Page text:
They’ll get at least two more games in it.

Jamal Murray had 28 points, 12 assists and two late 3-pointers to halt a Lakers charge, helping the Nuggets to a 114-106 victory Tuesday night that cut Los Angeles’ lead to 2-1 in the Western Conference finals.

The Nuggets lost almost all of a 20-point lead in the fourth quarter but held on, avoiding a 3-0 hole that would have been daunting even for this never-out-of-it team.

“We feel that we should be up 2-1 right now, to be honest,” Murray said. “So we’re just going to move on to Game 4.”

Denver has set a record by erasing two 3-1 deficits in this post-season, but no NBA team has ever come back from 3-0.

Jerami Grant added a playoff career-high 26 points and Nikola Jokic had 22 points and 10 rebounds for the Nuggets, who will try to even the series on Thursday.

LeBron James had 30 points, 11 assists and 10 rebounds — his 26th playoff triple-double — for the Lakers, who remain two wins from their first NBA Finals appearance in a decade. Anthony Davis, who made the winning 3-pointer at the buzzer in Game 2, scored 27 points.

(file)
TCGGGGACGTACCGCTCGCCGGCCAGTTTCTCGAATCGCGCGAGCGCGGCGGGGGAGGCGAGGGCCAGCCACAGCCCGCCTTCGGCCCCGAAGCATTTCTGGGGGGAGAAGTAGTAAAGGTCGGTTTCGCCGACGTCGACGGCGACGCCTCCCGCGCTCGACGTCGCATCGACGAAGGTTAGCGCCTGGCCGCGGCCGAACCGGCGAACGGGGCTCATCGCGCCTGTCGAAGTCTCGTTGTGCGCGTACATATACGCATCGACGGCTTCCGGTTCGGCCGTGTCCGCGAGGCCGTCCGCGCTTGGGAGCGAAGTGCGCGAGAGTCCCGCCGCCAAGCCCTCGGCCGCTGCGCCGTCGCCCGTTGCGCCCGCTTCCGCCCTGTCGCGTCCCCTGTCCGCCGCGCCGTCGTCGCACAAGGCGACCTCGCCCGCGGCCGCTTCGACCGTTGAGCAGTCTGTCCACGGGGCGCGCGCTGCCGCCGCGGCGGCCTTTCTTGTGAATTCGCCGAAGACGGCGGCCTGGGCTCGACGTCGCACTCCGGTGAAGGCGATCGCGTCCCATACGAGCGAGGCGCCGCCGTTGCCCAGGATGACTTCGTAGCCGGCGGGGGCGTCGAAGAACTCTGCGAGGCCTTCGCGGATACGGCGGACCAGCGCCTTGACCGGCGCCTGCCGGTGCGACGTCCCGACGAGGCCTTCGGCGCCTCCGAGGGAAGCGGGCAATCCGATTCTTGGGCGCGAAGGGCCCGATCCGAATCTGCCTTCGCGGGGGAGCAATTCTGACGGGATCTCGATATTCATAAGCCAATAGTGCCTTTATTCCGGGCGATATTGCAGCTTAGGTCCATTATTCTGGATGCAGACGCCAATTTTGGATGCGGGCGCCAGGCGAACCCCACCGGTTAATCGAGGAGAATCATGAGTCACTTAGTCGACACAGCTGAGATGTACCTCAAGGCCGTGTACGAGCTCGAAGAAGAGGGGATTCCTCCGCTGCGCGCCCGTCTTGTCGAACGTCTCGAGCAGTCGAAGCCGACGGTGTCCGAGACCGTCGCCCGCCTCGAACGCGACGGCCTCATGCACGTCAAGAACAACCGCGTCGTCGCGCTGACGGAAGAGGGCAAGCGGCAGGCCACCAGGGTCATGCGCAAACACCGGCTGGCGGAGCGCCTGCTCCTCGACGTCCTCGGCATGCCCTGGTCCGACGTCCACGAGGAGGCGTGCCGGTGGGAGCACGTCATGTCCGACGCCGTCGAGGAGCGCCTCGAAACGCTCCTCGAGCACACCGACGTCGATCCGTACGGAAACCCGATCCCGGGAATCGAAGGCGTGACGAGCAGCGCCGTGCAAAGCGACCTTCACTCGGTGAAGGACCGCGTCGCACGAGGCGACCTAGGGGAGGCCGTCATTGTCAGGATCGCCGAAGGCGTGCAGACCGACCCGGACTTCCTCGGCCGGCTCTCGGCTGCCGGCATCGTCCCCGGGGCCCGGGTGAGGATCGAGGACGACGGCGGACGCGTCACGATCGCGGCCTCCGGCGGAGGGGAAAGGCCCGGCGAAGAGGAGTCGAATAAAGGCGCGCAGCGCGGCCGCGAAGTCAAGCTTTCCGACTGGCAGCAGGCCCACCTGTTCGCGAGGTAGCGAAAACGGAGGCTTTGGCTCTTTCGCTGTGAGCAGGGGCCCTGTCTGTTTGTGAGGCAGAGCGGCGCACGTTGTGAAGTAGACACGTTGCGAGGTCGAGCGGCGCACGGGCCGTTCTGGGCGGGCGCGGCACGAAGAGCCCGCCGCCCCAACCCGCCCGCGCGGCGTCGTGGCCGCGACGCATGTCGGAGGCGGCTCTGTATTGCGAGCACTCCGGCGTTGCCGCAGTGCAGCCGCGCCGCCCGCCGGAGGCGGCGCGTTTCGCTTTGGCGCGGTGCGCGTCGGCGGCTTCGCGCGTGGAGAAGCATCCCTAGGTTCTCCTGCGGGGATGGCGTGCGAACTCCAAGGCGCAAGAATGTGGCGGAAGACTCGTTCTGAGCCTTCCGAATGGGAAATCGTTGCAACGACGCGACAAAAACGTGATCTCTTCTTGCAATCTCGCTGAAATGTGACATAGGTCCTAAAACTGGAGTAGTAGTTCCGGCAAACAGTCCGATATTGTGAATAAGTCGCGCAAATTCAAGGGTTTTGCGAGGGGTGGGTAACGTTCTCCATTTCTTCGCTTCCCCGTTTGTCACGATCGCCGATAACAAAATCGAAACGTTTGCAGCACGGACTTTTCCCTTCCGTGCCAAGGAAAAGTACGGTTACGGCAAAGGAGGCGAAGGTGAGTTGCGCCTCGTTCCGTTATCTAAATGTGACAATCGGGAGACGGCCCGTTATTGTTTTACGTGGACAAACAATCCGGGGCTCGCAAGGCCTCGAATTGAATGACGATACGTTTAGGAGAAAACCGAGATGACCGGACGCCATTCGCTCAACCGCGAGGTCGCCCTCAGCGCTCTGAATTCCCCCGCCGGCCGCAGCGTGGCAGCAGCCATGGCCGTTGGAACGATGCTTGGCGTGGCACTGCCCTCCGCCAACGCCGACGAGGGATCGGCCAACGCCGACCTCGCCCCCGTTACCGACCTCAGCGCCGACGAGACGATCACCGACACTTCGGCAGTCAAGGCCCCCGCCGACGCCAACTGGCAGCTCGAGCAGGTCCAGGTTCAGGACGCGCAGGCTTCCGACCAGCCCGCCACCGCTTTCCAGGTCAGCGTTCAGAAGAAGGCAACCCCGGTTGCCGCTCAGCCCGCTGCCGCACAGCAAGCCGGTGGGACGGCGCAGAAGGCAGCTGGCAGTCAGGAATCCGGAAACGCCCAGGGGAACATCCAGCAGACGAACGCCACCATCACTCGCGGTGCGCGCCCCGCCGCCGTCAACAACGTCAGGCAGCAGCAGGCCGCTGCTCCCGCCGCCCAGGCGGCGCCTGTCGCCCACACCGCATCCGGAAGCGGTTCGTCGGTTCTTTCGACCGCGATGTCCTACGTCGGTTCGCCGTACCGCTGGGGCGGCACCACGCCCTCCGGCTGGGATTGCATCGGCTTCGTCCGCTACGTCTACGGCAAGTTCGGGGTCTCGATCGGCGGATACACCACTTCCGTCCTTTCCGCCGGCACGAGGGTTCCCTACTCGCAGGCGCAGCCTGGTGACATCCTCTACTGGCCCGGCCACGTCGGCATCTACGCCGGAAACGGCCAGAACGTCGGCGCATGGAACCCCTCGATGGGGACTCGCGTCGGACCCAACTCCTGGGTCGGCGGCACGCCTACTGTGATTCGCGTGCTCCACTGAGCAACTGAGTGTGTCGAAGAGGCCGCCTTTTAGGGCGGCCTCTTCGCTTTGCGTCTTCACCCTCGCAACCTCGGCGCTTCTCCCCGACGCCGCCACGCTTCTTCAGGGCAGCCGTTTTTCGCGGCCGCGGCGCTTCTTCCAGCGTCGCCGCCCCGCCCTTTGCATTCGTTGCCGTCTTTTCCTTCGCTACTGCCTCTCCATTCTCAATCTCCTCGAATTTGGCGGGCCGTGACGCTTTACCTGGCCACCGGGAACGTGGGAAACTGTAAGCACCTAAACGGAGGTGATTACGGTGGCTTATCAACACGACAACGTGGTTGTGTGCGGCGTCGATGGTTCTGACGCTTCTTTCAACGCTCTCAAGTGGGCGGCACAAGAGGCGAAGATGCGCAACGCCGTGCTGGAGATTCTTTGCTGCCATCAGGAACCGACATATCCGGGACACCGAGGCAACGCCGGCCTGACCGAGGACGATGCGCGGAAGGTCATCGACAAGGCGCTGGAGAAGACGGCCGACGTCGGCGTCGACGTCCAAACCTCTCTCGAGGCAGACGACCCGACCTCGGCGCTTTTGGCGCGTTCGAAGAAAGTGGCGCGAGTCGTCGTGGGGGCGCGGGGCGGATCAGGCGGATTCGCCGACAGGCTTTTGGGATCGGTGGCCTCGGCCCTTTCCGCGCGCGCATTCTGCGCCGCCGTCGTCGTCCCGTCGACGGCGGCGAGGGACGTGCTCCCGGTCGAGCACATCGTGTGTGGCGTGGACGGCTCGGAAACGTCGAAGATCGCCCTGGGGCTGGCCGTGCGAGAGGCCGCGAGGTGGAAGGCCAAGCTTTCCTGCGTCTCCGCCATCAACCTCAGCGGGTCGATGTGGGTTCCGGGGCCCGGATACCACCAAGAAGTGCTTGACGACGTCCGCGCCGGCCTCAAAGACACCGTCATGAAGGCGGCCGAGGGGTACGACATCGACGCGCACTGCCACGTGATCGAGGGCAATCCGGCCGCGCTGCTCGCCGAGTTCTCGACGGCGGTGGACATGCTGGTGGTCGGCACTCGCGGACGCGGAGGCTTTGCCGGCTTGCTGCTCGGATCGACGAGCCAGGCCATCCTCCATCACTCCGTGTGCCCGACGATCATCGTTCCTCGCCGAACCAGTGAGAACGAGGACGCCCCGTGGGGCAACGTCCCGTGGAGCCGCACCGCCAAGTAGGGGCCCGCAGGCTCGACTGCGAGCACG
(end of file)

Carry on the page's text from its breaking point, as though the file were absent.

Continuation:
The Nuggets led by 20 with 10 1/2 minutes left and soon after were hanging on after the Lakers charged back with a 19-2 run, turning to a zone defence and forcing turnovers that led to easy baskets.

“We played some pretty good ball in the fourth quarter, but those first 36 minutes, that hurt us obviously,” James said.

With Denver’s lead down to four, Murray made a 3-pointer with 2:16 remaining. He then found Paul Millsap under the basket for a score before hitting a long 3 to push the lead back to 111-99 with 53 seconds to play.

Coach Frank Vogel acknowledged the Lakers were fortunate to win Game 2, in which they committed 24 turnovers, and would have to be better Tuesday.

Instead, it was the Nuggets who raised their game and played from ahead, ending a streak of six straight games where they trailed at halftime.

“Maybe they can beat us by 20, 30, they can beat us by a last shot, but we just cannot quit,” Jokic said. “Effort needs to be there.”

The Lakers built leads of 15 or more in the second quarter of the first two games. This time it was the Nuggets who started to run away in that period, even with Jokic on the bench resting for their big run that started it.